Alerts provide account holders the ability to specify events or conditions which, if met, trigger an action. The conditions can be based on time, trades that occur in the account, price levels, trade volume, or a margin cushion. For example, if the account holder wanted to be notified if their account was nearing a margin deficiency and forced liquidation, an alert could be set up to send an email if the margin cushion fell to some desired percentage, say 10% of equity. The action may consist of an email or text notification or the triggering of a risk reducing trade. For instructions on creating an Alert, click here.

Risk Navigator

The Risk Navigator is a real-time market risk management platform contained within the TraderWorkstation, which provides the account holder with the ability to create 'what-if' scenarios to measure exposure given user-defined changes to positions, prices, date and volatility variables which may impact their risk profile. For information on using an Risk Navigator, click here.

Expiration & Corporate Action Related Liquidations


In addition to the policy of force liquidating client positions in the event of a real-time margin deficiency, IBKR will also liquidate positions based upon certain expiration or corporate action related events which, after giving effect to, would create undue risk and/or operational concerns.  Examples of such events are outlined below.

Option Exercise

IBKR reserves the right to prohibit the exercise of stock options and/or close short options if the effect of the exercise/assignment would be to place the account in margin deficit. While the purchase of an option generally requires no margin since the position is paid in full, once exercised the account holder is obligated to either pay for the ensuing long stock position in full (in the case of a call exercised in a cash account or stock subject to 100% margin) or finance the long/short stock position (in the case of a call/put exercised in a margin account).  Accounts which do not have sufficient equity on hand prior to exercise introduce undue risk should an adverse price change in the underlying occur upon delivery. This uncollateralized risk can be especially pronounced and may far exceed any in-the-money value the long option may have held, particularly at expiration when clearinghouses automatically exercise options at in-the-money levels as low as $0.01 per share.

Take, for example, an account whose equity on Day 1 consists solely of 20 long $50 strike call options in hypothetical stock XYZ which have closed at expiration at $1 per contract with the underlying at $51. Assume under Scenario 1 that the options are all auto-exercised and XYZ opens at $51 on Day 2. Assume under Scenario 2 that the options are all auto-exercised and XYZ opens at $48 on Day 2.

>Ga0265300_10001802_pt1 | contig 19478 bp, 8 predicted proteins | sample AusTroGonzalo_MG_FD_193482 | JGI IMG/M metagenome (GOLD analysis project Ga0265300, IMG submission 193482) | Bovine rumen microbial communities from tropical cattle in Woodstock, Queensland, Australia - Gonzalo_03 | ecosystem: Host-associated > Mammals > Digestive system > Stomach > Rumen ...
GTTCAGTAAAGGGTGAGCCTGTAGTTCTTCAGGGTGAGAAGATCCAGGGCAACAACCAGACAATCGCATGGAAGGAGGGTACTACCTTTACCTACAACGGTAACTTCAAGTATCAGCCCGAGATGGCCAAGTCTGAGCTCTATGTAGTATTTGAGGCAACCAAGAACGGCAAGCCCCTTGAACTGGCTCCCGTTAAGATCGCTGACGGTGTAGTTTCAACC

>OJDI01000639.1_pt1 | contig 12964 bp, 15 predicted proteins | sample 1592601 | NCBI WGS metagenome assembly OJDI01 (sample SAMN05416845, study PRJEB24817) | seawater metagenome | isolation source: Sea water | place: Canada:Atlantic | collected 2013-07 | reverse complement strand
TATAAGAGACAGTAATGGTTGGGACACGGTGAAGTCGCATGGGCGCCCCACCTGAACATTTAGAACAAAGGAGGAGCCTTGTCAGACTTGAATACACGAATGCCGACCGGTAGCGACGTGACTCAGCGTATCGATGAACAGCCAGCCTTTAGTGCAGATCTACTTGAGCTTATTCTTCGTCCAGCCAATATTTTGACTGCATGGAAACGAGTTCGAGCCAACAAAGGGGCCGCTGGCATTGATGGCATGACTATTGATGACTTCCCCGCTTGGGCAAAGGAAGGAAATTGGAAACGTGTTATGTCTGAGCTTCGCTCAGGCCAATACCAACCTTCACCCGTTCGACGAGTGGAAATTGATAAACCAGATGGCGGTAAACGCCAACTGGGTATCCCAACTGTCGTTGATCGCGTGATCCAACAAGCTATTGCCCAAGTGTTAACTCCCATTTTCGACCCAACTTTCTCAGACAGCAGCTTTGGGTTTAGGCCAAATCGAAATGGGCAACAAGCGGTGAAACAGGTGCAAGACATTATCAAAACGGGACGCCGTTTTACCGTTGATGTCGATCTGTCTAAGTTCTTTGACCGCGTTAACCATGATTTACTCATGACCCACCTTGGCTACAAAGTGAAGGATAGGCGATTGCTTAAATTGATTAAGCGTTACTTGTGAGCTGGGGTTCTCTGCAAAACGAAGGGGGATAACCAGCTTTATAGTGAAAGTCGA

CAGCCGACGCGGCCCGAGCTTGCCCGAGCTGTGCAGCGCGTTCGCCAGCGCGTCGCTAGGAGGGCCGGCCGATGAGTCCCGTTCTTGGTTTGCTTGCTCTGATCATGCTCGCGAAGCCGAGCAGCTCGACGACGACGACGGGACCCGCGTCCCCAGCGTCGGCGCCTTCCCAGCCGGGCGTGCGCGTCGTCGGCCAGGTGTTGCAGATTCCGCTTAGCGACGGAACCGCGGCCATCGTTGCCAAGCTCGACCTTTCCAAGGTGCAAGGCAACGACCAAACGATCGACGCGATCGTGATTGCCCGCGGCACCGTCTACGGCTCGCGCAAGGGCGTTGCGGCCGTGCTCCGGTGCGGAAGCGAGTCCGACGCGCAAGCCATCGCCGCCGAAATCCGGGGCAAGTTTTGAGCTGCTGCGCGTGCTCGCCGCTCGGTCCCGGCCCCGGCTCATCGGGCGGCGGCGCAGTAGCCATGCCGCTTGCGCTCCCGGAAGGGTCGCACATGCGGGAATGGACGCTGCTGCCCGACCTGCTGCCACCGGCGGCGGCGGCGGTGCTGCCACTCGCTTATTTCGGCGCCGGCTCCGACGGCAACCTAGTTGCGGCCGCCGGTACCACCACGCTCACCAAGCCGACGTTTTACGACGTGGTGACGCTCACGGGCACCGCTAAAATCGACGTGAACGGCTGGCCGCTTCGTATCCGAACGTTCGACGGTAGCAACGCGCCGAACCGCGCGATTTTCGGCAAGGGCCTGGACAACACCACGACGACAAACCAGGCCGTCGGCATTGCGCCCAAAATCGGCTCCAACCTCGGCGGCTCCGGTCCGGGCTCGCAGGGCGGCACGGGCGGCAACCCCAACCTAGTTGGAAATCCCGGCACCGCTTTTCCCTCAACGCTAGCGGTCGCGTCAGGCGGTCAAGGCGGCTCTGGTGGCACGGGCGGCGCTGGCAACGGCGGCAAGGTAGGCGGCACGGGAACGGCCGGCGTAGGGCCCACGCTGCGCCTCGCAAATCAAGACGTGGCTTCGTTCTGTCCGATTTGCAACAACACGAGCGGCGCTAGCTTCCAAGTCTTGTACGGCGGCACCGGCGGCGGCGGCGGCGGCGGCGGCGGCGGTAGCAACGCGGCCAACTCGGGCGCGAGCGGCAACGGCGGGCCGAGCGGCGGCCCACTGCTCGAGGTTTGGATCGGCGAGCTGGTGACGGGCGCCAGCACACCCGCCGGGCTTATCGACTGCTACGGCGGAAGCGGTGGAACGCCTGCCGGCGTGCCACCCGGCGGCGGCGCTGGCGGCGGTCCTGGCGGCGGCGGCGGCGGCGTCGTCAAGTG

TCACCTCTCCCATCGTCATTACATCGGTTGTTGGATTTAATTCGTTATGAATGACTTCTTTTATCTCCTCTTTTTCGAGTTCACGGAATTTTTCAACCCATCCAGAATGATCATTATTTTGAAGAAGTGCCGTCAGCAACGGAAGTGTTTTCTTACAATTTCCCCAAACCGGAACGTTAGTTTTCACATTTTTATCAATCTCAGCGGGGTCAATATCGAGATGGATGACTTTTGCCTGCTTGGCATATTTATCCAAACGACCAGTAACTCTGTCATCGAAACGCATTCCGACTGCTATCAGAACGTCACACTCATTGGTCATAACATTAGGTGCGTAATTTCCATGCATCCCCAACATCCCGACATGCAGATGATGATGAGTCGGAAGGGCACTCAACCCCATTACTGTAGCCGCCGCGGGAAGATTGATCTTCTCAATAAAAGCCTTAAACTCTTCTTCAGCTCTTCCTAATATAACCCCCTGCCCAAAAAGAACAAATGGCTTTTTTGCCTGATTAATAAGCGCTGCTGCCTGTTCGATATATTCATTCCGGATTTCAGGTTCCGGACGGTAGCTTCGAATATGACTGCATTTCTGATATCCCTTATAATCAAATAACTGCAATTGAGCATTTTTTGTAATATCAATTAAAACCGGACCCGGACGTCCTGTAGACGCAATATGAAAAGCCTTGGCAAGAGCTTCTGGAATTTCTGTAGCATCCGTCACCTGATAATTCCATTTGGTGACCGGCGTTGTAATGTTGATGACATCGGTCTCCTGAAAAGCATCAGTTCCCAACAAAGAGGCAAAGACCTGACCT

Account Balance Pre-Expiration Scenario 1 - XYZ Opens @ $51 Scenario 2 - XYZ Opens @ $48
Cash $0.00 ($100,000.00) ($100,000.00)
Long Stock   $0.00 $102,000.00 $96,000.00

Long Option*

$2,000.00 $0.00 $0.00
Net Liquidating Equity/(Deficit) $2,000.00 $2,000.00 ($4,000.00)
Margin Requirement $0.00 $25,500.00 $25,500.00
Margin Excess/(Deficiency) $0.00 ($23,500.00) ($29,500.00)

*Long option has no loan value.

To protect against these scenarios as expiration nears, IBKR will simulate the effect of expiration assuming plausible underlying price scenarios and evaluating the exposure of each account assuming stock delivery. If the exposure is deemed excessive, IBKR reserves the right to either: 1) liquidate options prior to expiration; 2) allow the options to lapse; and/or 3) allow delivery and liquidate the underlying at any time.  In addition, the account may be restricted from opening new positions to prevent an increase in exposure. IBKR determines the number of contracts that will be lapsed by IBKR/auto-exercised shortly after the end of trading on the date of expiration. The effect of any after hours trading you conduct on that day may not be taken into account in this exposure calculation.

While IBKR reserves the right to take these actions, account holders are solely responsible for managing the exercise/assignment risks associated with the positions in their accounts. IBKR is under no obligation to manage such risks for you.

IBKR also reserves the right to liquidate positions on the afternoon before settlement if IBKR’s systems project that the effect of settlement would result in a margin deficit. To protect against these scenarios as expiration nears, IBKR will simulate the effect of expiration assuming plausible underlying price scenarios and evaluating the exposure of each account after settlement.  For instance, if IBKR projects that positions will be removed from the account as a result of settlement (e.g., if options will expire out of the money or cash-settled options will expire in the money), IBKR’s systems will evaluate the margin effect of those settlement events.